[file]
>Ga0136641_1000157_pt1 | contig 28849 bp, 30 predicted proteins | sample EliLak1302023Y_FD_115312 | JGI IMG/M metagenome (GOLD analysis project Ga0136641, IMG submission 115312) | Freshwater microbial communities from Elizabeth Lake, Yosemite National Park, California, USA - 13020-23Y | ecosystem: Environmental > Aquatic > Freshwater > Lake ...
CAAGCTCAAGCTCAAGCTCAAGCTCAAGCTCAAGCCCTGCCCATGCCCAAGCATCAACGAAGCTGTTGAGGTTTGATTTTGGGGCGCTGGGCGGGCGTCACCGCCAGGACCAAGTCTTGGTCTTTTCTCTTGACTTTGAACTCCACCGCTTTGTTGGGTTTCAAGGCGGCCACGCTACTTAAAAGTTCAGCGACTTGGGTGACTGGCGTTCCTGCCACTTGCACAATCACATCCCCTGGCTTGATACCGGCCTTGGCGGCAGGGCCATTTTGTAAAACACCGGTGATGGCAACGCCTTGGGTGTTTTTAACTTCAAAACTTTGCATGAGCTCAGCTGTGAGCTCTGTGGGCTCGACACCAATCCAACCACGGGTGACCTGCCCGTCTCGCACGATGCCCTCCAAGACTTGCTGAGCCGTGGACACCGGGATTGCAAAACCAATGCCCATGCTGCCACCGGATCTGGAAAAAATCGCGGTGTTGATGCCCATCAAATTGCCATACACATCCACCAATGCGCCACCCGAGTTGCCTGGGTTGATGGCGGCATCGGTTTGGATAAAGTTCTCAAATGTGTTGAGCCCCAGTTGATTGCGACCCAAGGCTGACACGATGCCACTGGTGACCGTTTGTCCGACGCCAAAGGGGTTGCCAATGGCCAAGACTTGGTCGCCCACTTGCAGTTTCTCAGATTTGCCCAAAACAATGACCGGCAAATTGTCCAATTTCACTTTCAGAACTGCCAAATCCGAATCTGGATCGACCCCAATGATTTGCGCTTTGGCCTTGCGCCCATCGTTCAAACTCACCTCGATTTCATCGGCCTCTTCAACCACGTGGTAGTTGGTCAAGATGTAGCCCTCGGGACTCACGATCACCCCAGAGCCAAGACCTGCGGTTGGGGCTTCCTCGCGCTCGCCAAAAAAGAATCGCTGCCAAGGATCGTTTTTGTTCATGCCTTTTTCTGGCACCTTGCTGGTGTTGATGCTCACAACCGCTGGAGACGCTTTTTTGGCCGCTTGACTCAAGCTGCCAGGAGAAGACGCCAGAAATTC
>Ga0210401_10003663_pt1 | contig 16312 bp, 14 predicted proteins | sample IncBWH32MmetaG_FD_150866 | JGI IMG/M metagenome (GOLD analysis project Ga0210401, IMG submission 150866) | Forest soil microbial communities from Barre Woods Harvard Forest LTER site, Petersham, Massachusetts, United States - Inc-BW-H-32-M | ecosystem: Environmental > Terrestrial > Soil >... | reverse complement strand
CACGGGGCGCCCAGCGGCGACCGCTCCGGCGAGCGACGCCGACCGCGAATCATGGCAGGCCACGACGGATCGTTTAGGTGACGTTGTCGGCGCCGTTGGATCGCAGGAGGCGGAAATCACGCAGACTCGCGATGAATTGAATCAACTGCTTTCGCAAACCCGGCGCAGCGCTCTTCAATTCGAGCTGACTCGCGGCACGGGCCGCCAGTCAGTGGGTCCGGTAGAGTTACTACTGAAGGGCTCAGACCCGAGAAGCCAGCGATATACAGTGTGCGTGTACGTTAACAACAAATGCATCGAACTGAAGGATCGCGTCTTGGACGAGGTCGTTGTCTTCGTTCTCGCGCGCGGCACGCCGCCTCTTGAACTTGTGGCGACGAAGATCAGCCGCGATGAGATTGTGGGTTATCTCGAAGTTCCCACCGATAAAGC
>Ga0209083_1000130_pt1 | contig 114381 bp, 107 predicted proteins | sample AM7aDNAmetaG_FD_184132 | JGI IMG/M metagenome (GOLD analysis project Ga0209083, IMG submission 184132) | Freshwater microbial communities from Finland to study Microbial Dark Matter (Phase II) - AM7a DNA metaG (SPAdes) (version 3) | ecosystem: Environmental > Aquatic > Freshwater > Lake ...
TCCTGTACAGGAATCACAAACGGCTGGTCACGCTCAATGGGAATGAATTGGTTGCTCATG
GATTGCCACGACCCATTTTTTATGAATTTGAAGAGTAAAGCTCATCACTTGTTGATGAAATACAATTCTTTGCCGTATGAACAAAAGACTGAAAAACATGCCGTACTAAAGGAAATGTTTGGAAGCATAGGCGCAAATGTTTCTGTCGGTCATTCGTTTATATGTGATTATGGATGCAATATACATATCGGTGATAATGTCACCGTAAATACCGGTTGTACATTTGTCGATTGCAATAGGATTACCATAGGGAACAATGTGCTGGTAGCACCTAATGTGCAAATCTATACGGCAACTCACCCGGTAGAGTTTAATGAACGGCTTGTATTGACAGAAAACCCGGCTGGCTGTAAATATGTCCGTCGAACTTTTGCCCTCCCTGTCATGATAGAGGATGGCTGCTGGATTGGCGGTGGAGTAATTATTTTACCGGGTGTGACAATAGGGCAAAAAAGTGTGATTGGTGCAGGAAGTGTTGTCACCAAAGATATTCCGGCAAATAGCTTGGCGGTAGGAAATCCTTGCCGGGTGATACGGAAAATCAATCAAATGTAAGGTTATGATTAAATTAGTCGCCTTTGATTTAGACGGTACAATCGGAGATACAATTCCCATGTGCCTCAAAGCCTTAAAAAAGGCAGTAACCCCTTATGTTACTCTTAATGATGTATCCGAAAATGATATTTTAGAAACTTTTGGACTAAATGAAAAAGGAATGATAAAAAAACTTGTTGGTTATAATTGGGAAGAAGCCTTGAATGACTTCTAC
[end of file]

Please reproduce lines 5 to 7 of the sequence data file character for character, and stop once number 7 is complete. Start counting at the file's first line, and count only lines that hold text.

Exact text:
>Ga0209083_1000130_pt1 | contig 114381 bp, 107 predicted proteins | sample AM7aDNAmetaG_FD_184132 | JGI IMG/M metagenome (GOLD analysis project Ga0209083, IMG submission 184132) | Freshwater microbial communities from Finland to study Microbial Dark Matter (Phase II) - AM7a DNA metaG (SPAdes) (version 3) | ecosystem: Environmental > Aquatic > Freshwater > Lake ...
TCCTGTACAGGAATCACAAACGGCTGGTCACGCTCAATGGGAATGAATTGGTTGCTCATG
GATTGCCACGACCCATTTTTTATGAATTTGAAGAGTAAAGCTCATCACTTGTTGATGAAATACAATTCTTTGCCGTATGAACAAAAGACTGAAAAACATGCCGTACTAAAGGAAATGTTTGGAAGCATAGGCGCAAATGTTTCTGTCGGTCATTCGTTTATATGTGATTATGGATGCAATATACATATCGGTGATAATGTCACCGTAAATACCGGTTGTACATTTGTCGATTGCAATAGGATTACCATAGGGAACAATGTGCTGGTAGCACCTAATGTGCAAATCTATACGGCAACTCACCCGGTAGAGTTTAATGAACGGCTTGTATTGACAGAAAACCCGGCTGGCTGTAAATATGTCCGTCGAACTTTTGCCCTCCCTGTCATGATAGAGGATGGCTGCTGGATTGGCGGTGGAGTAATTATTTTACCGGGTGTGACAATAGGGCAAAAAAGTGTGATTGGTGCAGGAAGTGTTGTCACCAAAGATATTCCGGCAAATAGCTTGGCGGTAGGAAATCCTTGCCGGGTGATACGGAAAATCAATCAAATGTAAGGTTATGATTAAATTAGTCGCCTTTGATTTAGACGGTACAATCGGAGATACAATTCCCATGTGCCTCAAAGCCTTAAAAAAGGCAGTAACCCCTTATGTTACTCTTAATGATGTATCCGAAAATGATATTTTAGAAACTTTTGGACTAAATGAAAAAGGAATGATAAAAAAACTTGTTGGTTATAATTGGGAAGAAGCCTTGAATGACTTCTAC